My Journey

Talking Chicken

Animal Communication can be weird. It isn’t something you control, but rather something you become open to.

You acknowledge that animals will speak with you, and at times through you, just as people would: often without warning and little or no preamble. They can be just as opinionated as humans, and often just as silly.

For example, one of my dogs once asked if I was going swimming as I was sinking into the bath tub full of hot water. He was quite curious and confused at the concept of soaking in a bath. He also considers hiding away in what I’ve dubbed his man-cave (aka under my bed) when I’ve been away “delightful”. He’s a Parson Russell Terrier, to be clear.

One of the aspects I’ve had a harder time grasping in my journey with animal mediumship is the reality that not all animals who speak with me are in the room. Often they aren’t even in the realm of the living.

Sometimes, they’re my dinner.

That’s right, I’m an animal medium and welfare activist who eats meat! And you’ll never guess what my dinner told me.

He gave me permission to eat him.

Caught up in a wave of guilt over the ethics of eating said chicken, a voice spoke in my head: “I’m not in there. That’s not me. It’s what you do to me when I’m alive that’s the matter, not what you do with me when I’m dead.”

So I ate my chicken. I enjoyed my meal. I expressed gratitude for the strength that it gave me. I felt assured that the chicken was satisfied with my gratitude.

See, I like eating meat.

Not in the sense that I relish the thought that I’m eating another animal’s flesh. I just feel healthier when I ingest animal protein. My metabolism doesn’t function at its optimum capacity when I eat a vegetarian or vegan diet. Believe me, I’ve tried.

My mom is the complete opposite. She’s one of a number of people I have met who is perfectly happy and healthy eating a vegetarian/vegan diet. Her metabolism doesn’t require the protein from animal flesh to function at its best. So I know that a vegetarian diet is healthy, and believe that there are many who benefit from eating that way.

As someone who is very aware of what is wrong with the system of factory farming that we have developed, however, I struggle to meet the needs of my body without compromising my ethics.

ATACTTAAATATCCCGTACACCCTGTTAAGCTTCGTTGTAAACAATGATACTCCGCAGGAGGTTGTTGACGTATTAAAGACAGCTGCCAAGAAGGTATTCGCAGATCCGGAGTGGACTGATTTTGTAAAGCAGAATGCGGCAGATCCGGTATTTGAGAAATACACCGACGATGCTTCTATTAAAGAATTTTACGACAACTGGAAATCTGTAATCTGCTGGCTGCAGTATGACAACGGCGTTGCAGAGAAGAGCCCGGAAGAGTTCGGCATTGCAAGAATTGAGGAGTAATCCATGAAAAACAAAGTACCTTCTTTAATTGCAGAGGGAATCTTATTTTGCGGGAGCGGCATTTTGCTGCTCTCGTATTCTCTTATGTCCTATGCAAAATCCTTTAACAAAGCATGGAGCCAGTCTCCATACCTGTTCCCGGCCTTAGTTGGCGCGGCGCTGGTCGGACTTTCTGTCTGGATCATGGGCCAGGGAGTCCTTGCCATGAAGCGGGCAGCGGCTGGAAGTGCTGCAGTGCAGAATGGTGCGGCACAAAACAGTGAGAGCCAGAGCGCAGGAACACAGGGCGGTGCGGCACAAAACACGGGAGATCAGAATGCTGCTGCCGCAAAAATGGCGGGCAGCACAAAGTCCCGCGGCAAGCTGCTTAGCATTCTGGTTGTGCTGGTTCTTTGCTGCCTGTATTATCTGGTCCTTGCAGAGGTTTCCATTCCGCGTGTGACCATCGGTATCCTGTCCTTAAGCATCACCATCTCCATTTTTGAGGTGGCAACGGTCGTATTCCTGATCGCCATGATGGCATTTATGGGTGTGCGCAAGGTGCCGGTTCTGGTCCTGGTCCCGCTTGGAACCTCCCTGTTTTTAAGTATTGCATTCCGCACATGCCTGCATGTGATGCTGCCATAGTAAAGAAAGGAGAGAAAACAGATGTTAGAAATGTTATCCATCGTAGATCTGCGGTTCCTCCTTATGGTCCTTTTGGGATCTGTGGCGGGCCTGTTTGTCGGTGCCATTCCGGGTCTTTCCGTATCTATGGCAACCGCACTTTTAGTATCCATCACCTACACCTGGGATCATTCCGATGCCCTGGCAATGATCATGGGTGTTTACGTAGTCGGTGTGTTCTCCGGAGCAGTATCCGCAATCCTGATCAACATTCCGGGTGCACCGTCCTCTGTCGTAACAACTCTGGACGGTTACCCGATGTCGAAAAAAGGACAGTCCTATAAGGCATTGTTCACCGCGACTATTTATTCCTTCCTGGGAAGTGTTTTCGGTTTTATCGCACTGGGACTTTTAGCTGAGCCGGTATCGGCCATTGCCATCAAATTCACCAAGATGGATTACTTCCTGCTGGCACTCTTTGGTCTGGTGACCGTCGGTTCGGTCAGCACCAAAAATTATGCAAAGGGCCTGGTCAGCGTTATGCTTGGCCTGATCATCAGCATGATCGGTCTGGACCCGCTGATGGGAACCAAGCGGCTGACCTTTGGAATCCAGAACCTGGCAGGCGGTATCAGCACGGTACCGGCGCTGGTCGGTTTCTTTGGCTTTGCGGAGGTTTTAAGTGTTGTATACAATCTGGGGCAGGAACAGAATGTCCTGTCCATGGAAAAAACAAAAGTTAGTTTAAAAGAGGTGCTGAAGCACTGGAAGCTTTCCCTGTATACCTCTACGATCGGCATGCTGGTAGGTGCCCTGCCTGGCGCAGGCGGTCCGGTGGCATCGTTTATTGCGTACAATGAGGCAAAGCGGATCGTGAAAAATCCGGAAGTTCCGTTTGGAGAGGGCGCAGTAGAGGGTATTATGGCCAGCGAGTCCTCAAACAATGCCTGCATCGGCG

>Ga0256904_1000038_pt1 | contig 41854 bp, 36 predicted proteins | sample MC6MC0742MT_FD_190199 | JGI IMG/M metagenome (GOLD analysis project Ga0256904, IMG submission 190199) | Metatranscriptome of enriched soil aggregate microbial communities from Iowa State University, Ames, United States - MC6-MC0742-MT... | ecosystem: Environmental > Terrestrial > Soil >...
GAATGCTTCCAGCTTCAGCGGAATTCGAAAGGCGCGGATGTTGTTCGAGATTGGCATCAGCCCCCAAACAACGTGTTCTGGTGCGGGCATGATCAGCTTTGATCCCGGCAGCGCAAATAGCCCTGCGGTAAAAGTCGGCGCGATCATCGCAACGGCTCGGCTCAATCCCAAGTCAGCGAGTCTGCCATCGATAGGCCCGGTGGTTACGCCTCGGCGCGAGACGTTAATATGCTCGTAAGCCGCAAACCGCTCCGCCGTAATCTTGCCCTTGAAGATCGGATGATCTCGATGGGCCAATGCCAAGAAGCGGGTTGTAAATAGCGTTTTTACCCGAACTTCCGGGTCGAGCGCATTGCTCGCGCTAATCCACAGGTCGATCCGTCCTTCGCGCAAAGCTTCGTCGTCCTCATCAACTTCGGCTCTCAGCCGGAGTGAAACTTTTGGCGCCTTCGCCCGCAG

His comment about treatment in the lead up to and the moment of his death felt clear. I shouldn’t be struggling with whether or not I eat meat, but with what the source is of the meat I eat. I should focus my concern on how the animals I consume are raised and harvested because, despite countless efforts to improve and countless strides forward, therein still lies the problem.

This experience as an animal medium motivated me to take a hard look at my diet and my choices when I shop for food. It gave me the kick up the backside I apparently needed to step up and follow through on decisions I’d been holding back on for one reason or another.

I’ve since allowed myself to be guided to purchasing free-range (note, not necessarily organic) chicken, and game meat, like venison, instead of beef.

I’ve also chosen to eat meat regularly but less often than I would have done before. I might eat meat once a week instead of bingeing for several days and then cutting it out again for a similar length of time. If I’m doing a lot of running or other high intensity exercise, I might eat meat twice a week, or on days I’ve done those bursts of exercise.

This is a decision that has made me feel in better balance overall. While my budget at times has to take precedence, this has allowed me to balance my body’s needs and live up to my personal ethics.

After all, these things aren’t black and white or one size fits all. I wish more people would realise that, then maybe more of us could feel in harmony with ourselves. Imagine what could happen if we did!

 

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